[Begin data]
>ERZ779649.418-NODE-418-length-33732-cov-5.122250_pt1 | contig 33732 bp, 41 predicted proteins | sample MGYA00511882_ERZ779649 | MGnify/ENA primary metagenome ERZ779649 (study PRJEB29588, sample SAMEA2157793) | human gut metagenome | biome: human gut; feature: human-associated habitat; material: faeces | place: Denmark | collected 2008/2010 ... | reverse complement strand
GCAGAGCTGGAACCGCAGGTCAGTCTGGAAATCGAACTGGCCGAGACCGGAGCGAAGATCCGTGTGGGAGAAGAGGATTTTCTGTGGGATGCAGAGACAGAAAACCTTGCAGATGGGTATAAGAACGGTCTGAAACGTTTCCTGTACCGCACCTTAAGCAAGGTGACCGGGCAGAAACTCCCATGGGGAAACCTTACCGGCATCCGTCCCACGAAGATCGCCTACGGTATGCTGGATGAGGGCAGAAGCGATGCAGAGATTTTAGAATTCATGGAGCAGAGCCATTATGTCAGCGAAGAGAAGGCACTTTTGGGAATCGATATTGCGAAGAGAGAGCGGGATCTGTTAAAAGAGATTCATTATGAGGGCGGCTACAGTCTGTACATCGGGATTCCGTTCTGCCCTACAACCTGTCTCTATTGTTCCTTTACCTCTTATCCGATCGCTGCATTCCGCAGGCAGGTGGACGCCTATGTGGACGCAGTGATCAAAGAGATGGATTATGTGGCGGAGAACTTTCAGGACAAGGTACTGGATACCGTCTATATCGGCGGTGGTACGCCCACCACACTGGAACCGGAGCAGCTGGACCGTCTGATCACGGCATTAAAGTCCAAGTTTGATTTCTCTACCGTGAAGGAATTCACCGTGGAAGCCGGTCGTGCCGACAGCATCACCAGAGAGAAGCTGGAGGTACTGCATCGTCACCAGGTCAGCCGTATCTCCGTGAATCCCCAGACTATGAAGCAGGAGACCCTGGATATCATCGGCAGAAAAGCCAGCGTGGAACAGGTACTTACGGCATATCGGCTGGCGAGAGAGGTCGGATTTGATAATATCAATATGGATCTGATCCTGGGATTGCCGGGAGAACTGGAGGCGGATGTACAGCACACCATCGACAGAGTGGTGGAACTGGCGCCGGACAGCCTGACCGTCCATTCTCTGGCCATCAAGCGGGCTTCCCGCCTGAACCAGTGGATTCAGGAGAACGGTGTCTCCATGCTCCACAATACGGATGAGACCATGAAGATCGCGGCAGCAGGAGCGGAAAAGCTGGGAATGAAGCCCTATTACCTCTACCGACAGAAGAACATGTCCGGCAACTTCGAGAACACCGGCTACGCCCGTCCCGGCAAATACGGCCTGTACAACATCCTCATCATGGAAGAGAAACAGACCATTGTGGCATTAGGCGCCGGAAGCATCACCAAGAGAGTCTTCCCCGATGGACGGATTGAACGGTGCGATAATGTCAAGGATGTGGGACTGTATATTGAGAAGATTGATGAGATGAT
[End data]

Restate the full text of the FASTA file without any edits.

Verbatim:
>ERZ779649.418-NODE-418-length-33732-cov-5.122250_pt1 | contig 33732 bp, 41 predicted proteins | sample MGYA00511882_ERZ779649 | MGnify/ENA primary metagenome ERZ779649 (study PRJEB29588, sample SAMEA2157793) | human gut metagenome | biome: human gut; feature: human-associated habitat; material: faeces | place: Denmark | collected 2008/2010 ... | reverse complement strand
GCAGAGCTGGAACCGCAGGTCAGTCTGGAAATCGAACTGGCCGAGACCGGAGCGAAGATCCGTGTGGGAGAAGAGGATTTTCTGTGGGATGCAGAGACAGAAAACCTTGCAGATGGGTATAAGAACGGTCTGAAACGTTTCCTGTACCGCACCTTAAGCAAGGTGACCGGGCAGAAACTCCCATGGGGAAACCTTACCGGCATCCGTCCCACGAAGATCGCCTACGGTATGCTGGATGAGGGCAGAAGCGATGCAGAGATTTTAGAATTCATGGAGCAGAGCCATTATGTCAGCGAAGAGAAGGCACTTTTGGGAATCGATATTGCGAAGAGAGAGCGGGATCTGTTAAAAGAGATTCATTATGAGGGCGGCTACAGTCTGTACATCGGGATTCCGTTCTGCCCTACAACCTGTCTCTATTGTTCCTTTACCTCTTATCCGATCGCTGCATTCCGCAGGCAGGTGGACGCCTATGTGGACGCAGTGATCAAAGAGATGGATTATGTGGCGGAGAACTTTCAGGACAAGGTACTGGATACCGTCTATATCGGCGGTGGTACGCCCACCACACTGGAACCGGAGCAGCTGGACCGTCTGATCACGGCATTAAAGTCCAAGTTTGATTTCTCTACCGTGAAGGAATTCACCGTGGAAGCCGGTCGTGCCGACAGCATCACCAGAGAGAAGCTGGAGGTACTGCATCGTCACCAGGTCAGCCGTATCTCCGTGAATCCCCAGACTATGAAGCAGGAGACCCTGGATATCATCGGCAGAAAAGCCAGCGTGGAACAGGTACTTACGGCATATCGGCTGGCGAGAGAGGTCGGATTTGATAATATCAATATGGATCTGATCCTGGGATTGCCGGGAGAACTGGAGGCGGATGTACAGCACACCATCGACAGAGTGGTGGAACTGGCGCCGGACAGCCTGACCGTCCATTCTCTGGCCATCAAGCGGGCTTCCCGCCTGAACCAGTGGATTCAGGAGAACGGTGTCTCCATGCTCCACAATACGGATGAGACCATGAAGATCGCGGCAGCAGGAGCGGAAAAGCTGGGAATGAAGCCCTATTACCTCTACCGACAGAAGAACATGTCCGGCAACTTCGAGAACACCGGCTACGCCCGTCCCGGCAAATACGGCCTGTACAACATCCTCATCATGGAAGAGAAACAGACCATTGTGGCATTAGGCGCCGGAAGCATCACCAAGAGAGTCTTCCCCGATGGACGGATTGAACGGTGCGATAATGTCAAGGATGTGGGACTGTATATTGAGAAGATTGATGAGATGAT